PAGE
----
Chicken or egg?


    Long Brief/Short Brief.

    brand brief

    The Brand Brief.


    When a creative person looks at a blank screen or page, and tryies to come up with an idea for a piece of marketing, there’s often an uneasy feeling. Because creativity and selling are dissimilar activities.

    That’s why God invented the brief. Often called the creative brief: a project doc that outlines the business problem, target, and hopefully some stimulating insight that can act as a catalyst for the idea. If the creative brief is too proscriptive, the creative person finds it limiting. An idea buzz kill.

    That’s why brand briefs are better for creative people. A brand brief provides a macro view of the selling premise. It introduces the environment, the language of the consumer and his/her perceptions and attitudes toward the category. It’s broad enough so as to make a creative person feel less confined. And done well a brand brief provides a fecund field in which to plant and cultivate ideas.

    The brand brief is the operative strategy and stimulus doc a creative person needs before beginning work. Each content assignment should also include a short project description outlining the chore and goal.

    Stimulate your creative team, don’t scare them off.

    For a look at a some actual brand briefs, write




    Another Use for A Brand Brief.


    I have a client with a very successful technology company. His client list is a Who’s Who of other tech companies, the likes of which anyone would be proud.  When it comes to recruiting top talent, he competes with those same companies — even though the big boys are house hold names and he has a small firm. He often wins those recruitment competitions.

    I love this company. They do so many things right. They’re growing in head count. They’re giving back to the category by sharing IP. They are working hard to be inclusive in what is typically a homogenous technology landscape. And they incentivize women to enter the business through generous programs, while not paying lip service to equality.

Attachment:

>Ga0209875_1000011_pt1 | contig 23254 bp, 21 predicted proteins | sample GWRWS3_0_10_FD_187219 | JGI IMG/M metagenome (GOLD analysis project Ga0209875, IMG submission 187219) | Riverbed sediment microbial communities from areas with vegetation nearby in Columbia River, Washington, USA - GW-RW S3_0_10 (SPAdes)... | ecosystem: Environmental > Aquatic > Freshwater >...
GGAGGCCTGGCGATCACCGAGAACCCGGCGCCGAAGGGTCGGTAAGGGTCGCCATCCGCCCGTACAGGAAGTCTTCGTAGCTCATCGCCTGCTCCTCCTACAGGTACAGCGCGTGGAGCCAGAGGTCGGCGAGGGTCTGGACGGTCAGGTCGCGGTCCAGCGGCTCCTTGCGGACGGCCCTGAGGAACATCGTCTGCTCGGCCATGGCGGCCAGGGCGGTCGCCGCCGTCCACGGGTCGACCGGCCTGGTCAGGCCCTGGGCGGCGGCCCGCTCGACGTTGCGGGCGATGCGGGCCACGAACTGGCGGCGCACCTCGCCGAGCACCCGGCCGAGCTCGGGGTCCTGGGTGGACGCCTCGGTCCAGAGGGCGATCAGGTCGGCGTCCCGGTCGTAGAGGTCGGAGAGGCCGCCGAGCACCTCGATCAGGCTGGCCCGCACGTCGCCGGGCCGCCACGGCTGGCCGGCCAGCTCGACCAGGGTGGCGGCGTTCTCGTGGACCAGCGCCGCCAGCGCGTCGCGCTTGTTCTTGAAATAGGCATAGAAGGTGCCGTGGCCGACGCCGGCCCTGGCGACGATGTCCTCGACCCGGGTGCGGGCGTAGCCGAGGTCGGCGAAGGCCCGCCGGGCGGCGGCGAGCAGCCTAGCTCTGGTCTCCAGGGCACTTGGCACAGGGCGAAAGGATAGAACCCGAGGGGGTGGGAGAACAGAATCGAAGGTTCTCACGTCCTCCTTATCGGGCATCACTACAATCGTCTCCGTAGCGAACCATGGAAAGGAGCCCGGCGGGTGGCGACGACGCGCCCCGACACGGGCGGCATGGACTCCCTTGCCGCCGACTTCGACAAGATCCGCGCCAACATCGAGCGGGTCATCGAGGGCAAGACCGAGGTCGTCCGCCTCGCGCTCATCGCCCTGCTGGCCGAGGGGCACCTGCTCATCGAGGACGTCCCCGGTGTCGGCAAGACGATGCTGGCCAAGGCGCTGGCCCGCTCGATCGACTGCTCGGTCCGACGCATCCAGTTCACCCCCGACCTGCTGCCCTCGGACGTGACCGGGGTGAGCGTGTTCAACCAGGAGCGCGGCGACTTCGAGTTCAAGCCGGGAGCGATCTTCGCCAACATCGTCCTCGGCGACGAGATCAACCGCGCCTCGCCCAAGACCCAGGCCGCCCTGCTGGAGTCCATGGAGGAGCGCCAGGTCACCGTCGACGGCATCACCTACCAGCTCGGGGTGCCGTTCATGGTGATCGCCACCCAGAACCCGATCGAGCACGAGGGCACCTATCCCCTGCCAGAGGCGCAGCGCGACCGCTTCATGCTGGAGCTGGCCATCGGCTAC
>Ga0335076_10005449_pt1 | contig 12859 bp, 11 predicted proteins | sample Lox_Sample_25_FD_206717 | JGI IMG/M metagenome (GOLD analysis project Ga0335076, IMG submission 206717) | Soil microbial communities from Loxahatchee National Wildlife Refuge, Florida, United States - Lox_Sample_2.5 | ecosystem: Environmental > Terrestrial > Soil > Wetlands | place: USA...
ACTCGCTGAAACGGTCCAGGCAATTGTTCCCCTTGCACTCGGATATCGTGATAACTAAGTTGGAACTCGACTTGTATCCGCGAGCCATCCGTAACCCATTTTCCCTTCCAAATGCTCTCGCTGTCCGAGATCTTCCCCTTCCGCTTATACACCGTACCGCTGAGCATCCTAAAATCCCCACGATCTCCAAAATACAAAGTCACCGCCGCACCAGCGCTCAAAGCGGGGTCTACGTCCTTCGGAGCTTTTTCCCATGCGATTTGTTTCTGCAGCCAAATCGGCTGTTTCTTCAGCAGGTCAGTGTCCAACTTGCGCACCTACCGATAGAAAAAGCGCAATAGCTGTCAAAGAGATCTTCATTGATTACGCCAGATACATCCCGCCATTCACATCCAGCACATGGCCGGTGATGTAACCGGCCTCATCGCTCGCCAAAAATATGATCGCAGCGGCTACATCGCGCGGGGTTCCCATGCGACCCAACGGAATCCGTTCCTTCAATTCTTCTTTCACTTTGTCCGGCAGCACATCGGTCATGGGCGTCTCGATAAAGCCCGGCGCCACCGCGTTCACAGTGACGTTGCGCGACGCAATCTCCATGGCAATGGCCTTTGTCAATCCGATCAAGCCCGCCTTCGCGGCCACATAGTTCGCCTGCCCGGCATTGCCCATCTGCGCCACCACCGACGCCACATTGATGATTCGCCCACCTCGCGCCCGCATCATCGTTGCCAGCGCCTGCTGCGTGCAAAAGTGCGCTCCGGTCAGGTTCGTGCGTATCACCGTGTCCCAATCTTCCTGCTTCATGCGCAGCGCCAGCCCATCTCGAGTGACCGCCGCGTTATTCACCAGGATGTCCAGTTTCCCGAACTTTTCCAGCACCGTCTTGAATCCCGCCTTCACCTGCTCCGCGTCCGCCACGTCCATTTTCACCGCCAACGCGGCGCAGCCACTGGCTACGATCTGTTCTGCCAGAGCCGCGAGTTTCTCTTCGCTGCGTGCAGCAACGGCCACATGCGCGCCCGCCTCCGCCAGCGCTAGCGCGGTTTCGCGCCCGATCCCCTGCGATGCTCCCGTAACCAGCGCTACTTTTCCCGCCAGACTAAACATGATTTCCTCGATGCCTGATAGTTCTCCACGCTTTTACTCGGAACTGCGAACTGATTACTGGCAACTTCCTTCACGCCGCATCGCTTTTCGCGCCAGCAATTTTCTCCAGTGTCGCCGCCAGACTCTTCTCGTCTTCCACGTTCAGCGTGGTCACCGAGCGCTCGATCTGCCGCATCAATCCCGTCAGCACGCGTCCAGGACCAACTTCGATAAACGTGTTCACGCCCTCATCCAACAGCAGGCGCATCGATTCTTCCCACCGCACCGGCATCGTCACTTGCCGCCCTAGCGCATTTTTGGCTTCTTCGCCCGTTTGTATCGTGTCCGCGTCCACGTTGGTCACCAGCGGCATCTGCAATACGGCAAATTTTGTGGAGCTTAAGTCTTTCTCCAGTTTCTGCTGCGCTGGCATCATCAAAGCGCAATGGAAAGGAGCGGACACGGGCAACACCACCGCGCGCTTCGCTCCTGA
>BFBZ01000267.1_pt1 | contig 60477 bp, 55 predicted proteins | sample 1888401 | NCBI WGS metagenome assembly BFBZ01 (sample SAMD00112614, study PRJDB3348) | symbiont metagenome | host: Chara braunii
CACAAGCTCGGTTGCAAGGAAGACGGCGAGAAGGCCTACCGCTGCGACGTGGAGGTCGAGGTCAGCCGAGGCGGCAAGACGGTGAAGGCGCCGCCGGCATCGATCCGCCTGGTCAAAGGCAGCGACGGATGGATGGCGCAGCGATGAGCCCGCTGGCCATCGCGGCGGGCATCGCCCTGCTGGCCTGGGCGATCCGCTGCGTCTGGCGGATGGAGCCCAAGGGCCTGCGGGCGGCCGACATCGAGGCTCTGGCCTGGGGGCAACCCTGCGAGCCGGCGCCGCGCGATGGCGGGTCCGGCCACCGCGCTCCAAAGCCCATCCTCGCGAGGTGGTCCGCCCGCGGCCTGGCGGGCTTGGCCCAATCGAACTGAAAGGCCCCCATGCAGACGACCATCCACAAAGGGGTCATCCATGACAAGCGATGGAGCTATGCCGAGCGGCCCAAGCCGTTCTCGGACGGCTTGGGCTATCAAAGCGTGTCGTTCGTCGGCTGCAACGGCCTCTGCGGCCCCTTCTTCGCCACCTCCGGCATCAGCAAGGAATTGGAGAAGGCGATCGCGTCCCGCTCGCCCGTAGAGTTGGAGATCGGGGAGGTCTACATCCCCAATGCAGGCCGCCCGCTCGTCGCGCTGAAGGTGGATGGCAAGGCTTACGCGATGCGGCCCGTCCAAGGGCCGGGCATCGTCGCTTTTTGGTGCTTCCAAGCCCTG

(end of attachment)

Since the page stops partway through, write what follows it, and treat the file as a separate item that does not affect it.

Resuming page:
As part of the welcome packet, all new employees receive the What’s The Idea? brand brief.  Mark Pollard has said many times “Strategy is your words” and this client wants employees to understand why they do what they do. The brand brief is the backstory that culminates in the “organizing principle for product, experience and messaging.”  It guides employees throughout their daily rigors. And behaviors. And deeds.

    You may call it culture. You may call it ethos. I call it brand strategy.






    Here’s a question you might hear from a financial company in a nightly news TV ad: “What are you saving for?”  More likely than not the copy will answer the question with something about hopes and dreams. 

    Hopes and dreams. Hopes and dreams.

    Advertising is filled with copy about intangibles. The most common words used in advertising today are words about intangibles. Touchy feelie brand planners care about emotions. They hunt them down. Happiness. Satisfaction. Healing.  And therein lies the problem with many brand briefs. Briefs a card-carrying existentialist would pooh-pooh.

    The best brand plans are built upon tangibles. Proofs.

    When I tell a client they are getting brand strategy comprising “One claim and three proof planks,” they know what they’re buying. When some brand planners promise clients, a “voice,” “a personality” or “brand truth,” clients often scratch their heads.

    Be tangible.



    How To Use a Brand Brief.